Simple semiconductor solutions could boost solar energy generation and enable better space probes

A ‘simple’ tweak to perovskite solar cells during the fabrication stage could help to unlock the untold potential of the renewable energy source, claims research from the University of Surrey.  

Surrey’s Advanced Technology Institute (ATI) has demonstrated that by precisely controlling the fabrication process, it is possible to regulate and reduce unwanted energy loss in perovskite solar panels.  

Dr Bowei Li, a lead researcher of the programme at the Advanced Technology Institute, University of Surrey, said: 

“The future of perovskite solar panels is incredibly exciting, with the promise of not only improving the performance of solar farms and roof panels but many opportunities in powering spacecraft and interstellar probes. 

“We hope the relatively straightforward approach demonstrated in our study, which tackles recombination losses, can improve the reproducibility, efficiency and stability of perovskite solar cells.” 

Perovskite solar cells are widely considered the natural successor to silicon-based solar devices because of their high energy conversion efficiency, low development cost, and lightweight nature. Named after a naturally occurring mineral with a structurally similar chemical formula, perovskites are synthetic composites with three-dimensional lattice crystal structures.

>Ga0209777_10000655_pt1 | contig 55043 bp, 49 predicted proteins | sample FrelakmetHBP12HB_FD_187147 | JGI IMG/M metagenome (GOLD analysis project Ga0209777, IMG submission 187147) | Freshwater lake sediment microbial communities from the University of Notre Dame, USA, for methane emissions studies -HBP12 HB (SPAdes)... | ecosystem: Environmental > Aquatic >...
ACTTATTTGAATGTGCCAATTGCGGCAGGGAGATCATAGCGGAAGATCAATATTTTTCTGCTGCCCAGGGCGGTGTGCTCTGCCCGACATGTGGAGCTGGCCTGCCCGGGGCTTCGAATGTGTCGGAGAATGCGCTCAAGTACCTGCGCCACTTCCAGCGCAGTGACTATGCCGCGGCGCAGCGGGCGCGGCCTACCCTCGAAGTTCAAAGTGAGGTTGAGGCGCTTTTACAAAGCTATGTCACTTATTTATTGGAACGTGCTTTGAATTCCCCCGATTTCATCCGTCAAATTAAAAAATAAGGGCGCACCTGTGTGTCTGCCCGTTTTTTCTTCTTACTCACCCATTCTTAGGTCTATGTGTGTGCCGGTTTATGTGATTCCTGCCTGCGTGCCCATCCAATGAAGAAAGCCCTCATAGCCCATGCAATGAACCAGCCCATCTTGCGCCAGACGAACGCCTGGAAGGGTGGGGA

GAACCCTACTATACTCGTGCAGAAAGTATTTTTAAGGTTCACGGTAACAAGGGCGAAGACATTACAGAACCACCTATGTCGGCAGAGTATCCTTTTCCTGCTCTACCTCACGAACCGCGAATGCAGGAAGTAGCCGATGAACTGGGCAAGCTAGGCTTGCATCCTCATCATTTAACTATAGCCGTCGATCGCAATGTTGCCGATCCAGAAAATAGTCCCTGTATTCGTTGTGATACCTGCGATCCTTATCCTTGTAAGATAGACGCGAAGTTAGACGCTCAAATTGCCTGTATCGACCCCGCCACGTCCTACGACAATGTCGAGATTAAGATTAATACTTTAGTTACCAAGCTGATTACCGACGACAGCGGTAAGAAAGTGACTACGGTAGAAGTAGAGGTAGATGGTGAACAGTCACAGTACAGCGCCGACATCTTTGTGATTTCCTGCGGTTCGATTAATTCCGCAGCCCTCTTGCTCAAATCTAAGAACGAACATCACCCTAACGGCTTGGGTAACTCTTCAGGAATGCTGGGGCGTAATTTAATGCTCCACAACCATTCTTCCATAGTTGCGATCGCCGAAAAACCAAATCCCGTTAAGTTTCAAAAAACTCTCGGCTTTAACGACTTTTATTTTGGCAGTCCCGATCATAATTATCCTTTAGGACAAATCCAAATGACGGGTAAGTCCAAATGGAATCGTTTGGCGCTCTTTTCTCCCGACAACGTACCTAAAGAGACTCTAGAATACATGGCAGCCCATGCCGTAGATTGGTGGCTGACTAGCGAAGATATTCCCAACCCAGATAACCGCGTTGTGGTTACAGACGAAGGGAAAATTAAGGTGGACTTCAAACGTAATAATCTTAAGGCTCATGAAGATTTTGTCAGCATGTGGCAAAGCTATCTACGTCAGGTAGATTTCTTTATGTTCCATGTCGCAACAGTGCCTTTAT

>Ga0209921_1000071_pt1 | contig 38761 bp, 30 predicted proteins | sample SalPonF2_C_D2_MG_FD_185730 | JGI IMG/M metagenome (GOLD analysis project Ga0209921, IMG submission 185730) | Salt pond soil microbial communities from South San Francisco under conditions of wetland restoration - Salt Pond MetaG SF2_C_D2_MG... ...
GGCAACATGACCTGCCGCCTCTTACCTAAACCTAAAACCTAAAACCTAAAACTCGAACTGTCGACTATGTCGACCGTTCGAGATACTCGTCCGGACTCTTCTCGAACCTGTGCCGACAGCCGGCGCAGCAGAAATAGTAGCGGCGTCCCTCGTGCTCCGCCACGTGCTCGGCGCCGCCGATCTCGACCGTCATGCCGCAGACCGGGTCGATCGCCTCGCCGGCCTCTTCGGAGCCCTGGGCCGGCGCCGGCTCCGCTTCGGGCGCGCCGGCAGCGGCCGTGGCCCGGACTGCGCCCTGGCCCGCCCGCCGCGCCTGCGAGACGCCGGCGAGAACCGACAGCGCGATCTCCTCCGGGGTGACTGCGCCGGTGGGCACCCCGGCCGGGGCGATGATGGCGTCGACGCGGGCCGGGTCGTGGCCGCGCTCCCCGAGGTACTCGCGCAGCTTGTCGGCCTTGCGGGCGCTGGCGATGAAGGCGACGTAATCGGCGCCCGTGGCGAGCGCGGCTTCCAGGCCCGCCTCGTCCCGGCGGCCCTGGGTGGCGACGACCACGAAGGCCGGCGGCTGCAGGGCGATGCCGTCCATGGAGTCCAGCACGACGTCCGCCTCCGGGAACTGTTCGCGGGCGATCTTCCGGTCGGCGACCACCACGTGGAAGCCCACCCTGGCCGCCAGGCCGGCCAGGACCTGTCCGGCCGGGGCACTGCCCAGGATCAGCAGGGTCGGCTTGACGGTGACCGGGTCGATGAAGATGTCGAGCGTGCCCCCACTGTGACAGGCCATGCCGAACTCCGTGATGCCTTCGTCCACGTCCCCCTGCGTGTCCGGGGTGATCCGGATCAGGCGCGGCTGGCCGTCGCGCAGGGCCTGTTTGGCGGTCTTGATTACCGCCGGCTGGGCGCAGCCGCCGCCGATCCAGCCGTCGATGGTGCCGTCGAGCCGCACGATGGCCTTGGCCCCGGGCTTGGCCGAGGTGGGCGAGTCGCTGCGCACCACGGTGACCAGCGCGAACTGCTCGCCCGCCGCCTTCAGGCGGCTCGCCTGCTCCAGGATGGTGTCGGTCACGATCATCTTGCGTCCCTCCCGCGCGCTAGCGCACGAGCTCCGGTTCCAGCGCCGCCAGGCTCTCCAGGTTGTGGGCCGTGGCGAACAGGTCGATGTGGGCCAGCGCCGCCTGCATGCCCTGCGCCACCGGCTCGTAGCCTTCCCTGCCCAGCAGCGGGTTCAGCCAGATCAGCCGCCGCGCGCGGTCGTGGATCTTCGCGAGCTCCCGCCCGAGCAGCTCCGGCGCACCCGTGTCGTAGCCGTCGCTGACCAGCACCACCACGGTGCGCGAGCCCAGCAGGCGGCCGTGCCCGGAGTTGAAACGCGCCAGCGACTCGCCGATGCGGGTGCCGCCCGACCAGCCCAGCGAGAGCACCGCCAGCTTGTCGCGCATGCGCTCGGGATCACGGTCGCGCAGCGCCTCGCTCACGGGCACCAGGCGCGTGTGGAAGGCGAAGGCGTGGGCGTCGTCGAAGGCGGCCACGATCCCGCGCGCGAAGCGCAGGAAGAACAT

The University of Surrey’s Advanced Technology Institute is a global leader in research into perovskite solar cells and their contribution to boosting global clean energy generation. 
 

Dr Wei Zhang, the primary supervisor of the research from the University of Surrey, said: 

“Perovskites are wonderful semiconductor materials enabling the revolution of next-generation photovoltaic technologies. However, despite unprecedented success in many emerging applications, their full potential has yet to be unlocked.  

“Our work will foster the understanding of the complex interplay between the passivators and perovskites at the material interfaces and take the perovskite photovoltaics to new heights.”  

Professor Ravi Silva, the co-supervisor of the research programme and Director of the ATI at the University of Surrey, said: 

“Net-Zero is impossible if solar energy isn’t a crucial component of the mix. Solar energy is currently the leading technology for large-scale inexpensive green energy harvesting worldwide.  

“The ATI, and indeed the University of Surrey, is dedicated to making sure that this perovskite technology complements conventional solar modules and is central to the sustainability requirements for tomorrow’s world.” 

The research has been published by Advanced Energy Materials. It is a collaboration between the University of Oxford, University of Cambridge, Swansea University, University of Sheffield, University of Toronto, Institute of Physics, Chinese Academy of Sciences, and University of Electronic Science and Technology of China. 

### 
 

Notes to editors 

  • Reference: Bowei Li et al; Suppressing Interfacial Recombination with a Strong-Interaction Surface Modulator for Efficient Inverted Perovskite Solar Cells;  Adv. Energy Mater. 2022, 2202868. https://doi.org/10.1002/aenm.202202868 

  • Professor Ravi Silva is available for interview upon request.